How Christmas markets became a classic holiday tradition

From their medieval roots and brush with Nazis, Germany’s beloved bazaars are now celebrated around the world.

Every holiday season, Christmas markets transform the main squares of cities across Europe into winter wonderlands. Wooden huts adorned with twinkling lights and boughs of holly line the streets. Vendors sell hand-carved ornaments and Nativity scene figurines, alongside piping hot mugs of glühwein (mulled wine), as Christmas carols fill the air. In Germany alone—where the tradition began—there are normally 2,500 to 3,000 Christmas markets a year.

But for the second year in a row, Germans face another holiday season without this quintessential Christmas tradition. As COVID-19 cases surge across Europe, cities in Germany are canceling their markets, just days before they were scheduled to open.

Some historians say that the possibility of another year bereft of Christmas cheer in city centers only underscores the importance of this cultural practice. They argue that Germany’s markets should be inscribed on UNESCO’s intangible cultural heritage list, alongside Turkish coffee culture, Jamaican reggae music, and summer solstice fire festivals in the Pyrenees.

“What makes [the markets] so important isn’t just buying an ornament,” says Dirk Spennemann, associate professor in cultural heritage management at Australia’s Charles Sturt University, who has co-written studies about the cultural heritage of Christmas markets. “It’s this whole experience of sound, smell, visuals, but also the physicality of people around you.” What’s more, Spennemann argues that “intangible cultural heritage” encompasses traditions that are meant to be mutable, reshaped with each new generation.

Christmas markets certainly fit that definition. Over their centuries-long history, they have adapted to the changing politics and social customs of each new era—from the industrial revolution to the rise of the Nazi party.

Early Christmas markets

Europe’s Christmas markets date back to medieval times, when German territories covered a wide swath of the continent. Some of Germany’s existing Christmas markets trace their origins as far back as the 15th and 16th centuries. Dresden’s market first opened for one day on Christmas Eve in 1434. Meanwhile, the oldest evidence of Nuremberg’s Christmas market dates it to 1628, though some suspect it stretches back at least to 1530.

Spennemann says it’s unclear, however, whether these early bazaars were held for Christmas or simply took place at Christmastime. Back then, people lived in scattered communities within walking distance of a church that held markets for all religious feast days. The winter market was typically the biggest, with local artisans selling pottery, meat, baked goods, and maybe some sweets, if the sugar wasn’t too expensive.

There’s little record of the atmosphere of those early markets or when they shifted to offer Christmas trees, Nativity scenes, and toys. Some illustrations depict wealthy Germans hobnobbing in the main market square, while the poor shopped at back-street stalls. But Spennemann says these images are likely embellishments created by artists of later eras, who yearned for what was—to them—an idyllic Christmas past with each social class in its place.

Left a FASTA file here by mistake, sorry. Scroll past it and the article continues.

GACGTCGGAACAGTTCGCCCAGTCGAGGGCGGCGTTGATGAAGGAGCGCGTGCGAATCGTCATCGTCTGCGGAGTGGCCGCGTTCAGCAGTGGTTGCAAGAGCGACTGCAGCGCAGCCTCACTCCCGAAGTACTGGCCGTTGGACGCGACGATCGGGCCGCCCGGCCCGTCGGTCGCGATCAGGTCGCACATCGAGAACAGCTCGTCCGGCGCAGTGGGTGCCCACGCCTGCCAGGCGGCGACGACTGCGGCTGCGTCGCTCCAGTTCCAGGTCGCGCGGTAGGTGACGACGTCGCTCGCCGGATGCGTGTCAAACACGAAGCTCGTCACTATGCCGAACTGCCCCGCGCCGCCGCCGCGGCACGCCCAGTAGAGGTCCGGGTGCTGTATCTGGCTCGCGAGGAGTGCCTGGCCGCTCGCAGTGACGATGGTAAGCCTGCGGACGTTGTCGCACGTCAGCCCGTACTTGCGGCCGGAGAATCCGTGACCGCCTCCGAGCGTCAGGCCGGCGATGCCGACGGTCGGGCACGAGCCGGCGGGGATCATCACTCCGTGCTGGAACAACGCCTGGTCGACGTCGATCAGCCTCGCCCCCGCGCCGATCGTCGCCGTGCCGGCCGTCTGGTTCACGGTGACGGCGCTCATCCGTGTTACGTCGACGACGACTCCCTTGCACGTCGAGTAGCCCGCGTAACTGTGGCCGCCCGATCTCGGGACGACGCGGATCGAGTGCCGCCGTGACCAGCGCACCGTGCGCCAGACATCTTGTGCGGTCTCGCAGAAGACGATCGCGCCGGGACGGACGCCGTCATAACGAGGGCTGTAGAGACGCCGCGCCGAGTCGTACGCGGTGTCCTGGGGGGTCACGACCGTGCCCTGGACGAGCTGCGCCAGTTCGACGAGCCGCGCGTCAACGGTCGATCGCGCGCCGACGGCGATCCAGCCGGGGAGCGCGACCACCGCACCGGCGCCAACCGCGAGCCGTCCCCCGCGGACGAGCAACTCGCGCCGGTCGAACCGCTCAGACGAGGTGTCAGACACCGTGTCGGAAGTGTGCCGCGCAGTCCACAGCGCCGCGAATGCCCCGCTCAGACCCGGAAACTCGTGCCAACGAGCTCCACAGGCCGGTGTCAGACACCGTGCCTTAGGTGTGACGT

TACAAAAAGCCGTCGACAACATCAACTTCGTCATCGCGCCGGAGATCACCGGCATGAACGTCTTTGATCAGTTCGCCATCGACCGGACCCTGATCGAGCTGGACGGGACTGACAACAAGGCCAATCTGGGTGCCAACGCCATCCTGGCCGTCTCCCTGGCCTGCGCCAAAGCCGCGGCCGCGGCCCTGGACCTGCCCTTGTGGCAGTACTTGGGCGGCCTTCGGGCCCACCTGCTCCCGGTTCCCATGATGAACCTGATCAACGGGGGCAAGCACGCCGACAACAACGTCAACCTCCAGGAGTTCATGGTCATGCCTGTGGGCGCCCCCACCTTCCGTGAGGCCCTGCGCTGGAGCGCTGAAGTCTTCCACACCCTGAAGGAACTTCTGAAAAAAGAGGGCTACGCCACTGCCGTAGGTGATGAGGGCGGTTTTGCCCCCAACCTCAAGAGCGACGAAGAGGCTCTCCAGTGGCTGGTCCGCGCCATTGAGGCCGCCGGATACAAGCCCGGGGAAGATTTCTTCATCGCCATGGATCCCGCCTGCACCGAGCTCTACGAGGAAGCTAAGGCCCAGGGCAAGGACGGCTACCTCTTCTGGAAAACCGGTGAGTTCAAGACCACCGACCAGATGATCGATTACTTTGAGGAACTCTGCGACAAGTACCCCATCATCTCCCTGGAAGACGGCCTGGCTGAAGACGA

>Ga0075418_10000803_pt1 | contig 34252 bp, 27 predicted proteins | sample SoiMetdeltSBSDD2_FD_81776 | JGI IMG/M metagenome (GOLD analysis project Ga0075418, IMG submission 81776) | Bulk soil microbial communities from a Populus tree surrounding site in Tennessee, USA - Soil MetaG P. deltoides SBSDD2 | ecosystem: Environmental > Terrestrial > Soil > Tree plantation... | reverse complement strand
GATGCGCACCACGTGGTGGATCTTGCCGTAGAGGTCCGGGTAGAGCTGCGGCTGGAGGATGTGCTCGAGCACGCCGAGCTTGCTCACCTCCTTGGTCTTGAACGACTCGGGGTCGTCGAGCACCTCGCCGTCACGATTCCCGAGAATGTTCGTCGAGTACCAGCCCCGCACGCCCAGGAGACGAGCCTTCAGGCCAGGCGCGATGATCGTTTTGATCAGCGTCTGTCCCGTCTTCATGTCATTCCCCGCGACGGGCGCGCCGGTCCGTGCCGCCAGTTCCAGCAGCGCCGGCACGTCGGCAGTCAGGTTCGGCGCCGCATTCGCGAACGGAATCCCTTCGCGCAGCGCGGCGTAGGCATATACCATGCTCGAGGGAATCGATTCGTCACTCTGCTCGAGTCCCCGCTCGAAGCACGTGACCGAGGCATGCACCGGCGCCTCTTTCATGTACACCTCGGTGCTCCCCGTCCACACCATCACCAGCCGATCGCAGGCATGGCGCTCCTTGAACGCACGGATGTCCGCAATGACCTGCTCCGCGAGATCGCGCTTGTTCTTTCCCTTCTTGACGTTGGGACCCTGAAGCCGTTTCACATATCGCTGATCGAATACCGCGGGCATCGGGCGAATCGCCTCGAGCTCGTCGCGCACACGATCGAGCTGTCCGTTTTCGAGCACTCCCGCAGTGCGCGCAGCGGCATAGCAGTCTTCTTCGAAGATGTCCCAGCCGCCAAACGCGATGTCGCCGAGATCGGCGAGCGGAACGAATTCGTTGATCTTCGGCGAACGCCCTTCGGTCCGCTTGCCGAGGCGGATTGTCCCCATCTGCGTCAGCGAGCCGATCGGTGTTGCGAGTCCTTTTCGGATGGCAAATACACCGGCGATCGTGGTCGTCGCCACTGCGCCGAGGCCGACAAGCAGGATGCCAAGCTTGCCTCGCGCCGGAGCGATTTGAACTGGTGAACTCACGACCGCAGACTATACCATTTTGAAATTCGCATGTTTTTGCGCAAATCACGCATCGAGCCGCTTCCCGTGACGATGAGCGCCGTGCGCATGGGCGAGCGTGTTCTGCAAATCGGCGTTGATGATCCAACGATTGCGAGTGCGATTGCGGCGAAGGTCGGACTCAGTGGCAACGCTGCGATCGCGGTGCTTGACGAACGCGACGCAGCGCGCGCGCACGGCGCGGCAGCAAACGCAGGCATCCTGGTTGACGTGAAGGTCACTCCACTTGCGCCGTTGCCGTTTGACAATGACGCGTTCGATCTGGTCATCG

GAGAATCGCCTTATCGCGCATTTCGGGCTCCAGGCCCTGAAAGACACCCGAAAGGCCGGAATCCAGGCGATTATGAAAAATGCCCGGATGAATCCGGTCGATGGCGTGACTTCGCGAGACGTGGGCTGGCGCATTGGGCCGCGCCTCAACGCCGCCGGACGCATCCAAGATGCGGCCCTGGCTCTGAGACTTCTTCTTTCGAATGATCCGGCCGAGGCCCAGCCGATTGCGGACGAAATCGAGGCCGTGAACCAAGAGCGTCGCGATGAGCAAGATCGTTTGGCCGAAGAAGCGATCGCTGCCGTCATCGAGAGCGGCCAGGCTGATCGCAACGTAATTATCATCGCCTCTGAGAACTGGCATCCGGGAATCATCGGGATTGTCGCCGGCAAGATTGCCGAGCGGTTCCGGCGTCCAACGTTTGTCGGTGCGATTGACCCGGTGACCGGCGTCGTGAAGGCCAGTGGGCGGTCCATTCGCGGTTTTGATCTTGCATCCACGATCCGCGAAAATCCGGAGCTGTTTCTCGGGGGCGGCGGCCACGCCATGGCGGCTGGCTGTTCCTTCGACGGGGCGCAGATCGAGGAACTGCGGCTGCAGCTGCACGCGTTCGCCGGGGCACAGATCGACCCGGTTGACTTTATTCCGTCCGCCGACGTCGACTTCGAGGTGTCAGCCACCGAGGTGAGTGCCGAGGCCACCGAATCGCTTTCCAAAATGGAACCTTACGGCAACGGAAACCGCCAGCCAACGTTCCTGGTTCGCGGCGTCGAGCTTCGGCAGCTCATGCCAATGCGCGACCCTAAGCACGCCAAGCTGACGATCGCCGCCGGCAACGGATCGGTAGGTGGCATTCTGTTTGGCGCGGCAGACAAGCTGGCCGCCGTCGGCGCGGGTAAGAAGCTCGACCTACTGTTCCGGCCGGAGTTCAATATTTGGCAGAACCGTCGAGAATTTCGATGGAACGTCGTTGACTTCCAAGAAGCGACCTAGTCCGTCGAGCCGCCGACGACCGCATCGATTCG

The Industrial Revolution had a profound effect on Christmas markets in the early 19th century. The rising standard of living and the emergence of the working class fueled the growth of Christmas markets. In Berlin, for example, the Christmas market grew from 303 stalls in 1805 to about 600 in 1840.

As the markets began to cater to the working class, urban elites turned up their noses at the cheap gifts for sale, while police in cities across Germany complained about the unruly masses of workers who frequented them.

“It was seen as being seedy, even dangerous and threatening,” says Joe Perry, associate professor of modern European and German history at Georgia State University and author of Christmas in Germany: A Cultural History.

Capitalist forces also turned against the markets by the end of the 19th century. The owners of new downtown department stores campaigned to have them moved to avoid competition. From Berlin to Nuremberg, cities relocated their Christmas markets to the outskirts, where they would languish for decades.

Nazis reimagine the Christmas markets

In the 1930s, Christmas markets returned to city centers across Germany—with the aid of the Nazi Party.

Christmas was a political football at the time, with politicians endeavoring to reshape its traditions to fit their anti-capitalist or atheist leanings. When Adolf Hitler became chancellor in 1933, his newly empowered political party wasted no time in transforming Christmas from a religious holiday devoted to peace on Earth to a nationalist one that extolled German heritage. As Erin Blakemore writes for History magazine, party officials inserted Nazi imagery into Nativity scenes, filled Advent calendars with party propaganda, and rewrote Christmas carols like “Silent Night” to deemphasize its Christian connotations.

These efforts weren’t unprecedented. Perry points out that the idea of a culturally German Christmas has “deep, deep roots.” Many traditions, from Advent calendars to Christmas trees, are thought to have originated in Germany. Protestant reformer Martin Luther is often credited with being the first to put lights on the Christmas tree, after a nighttime stroll through a German forest under a starry sky.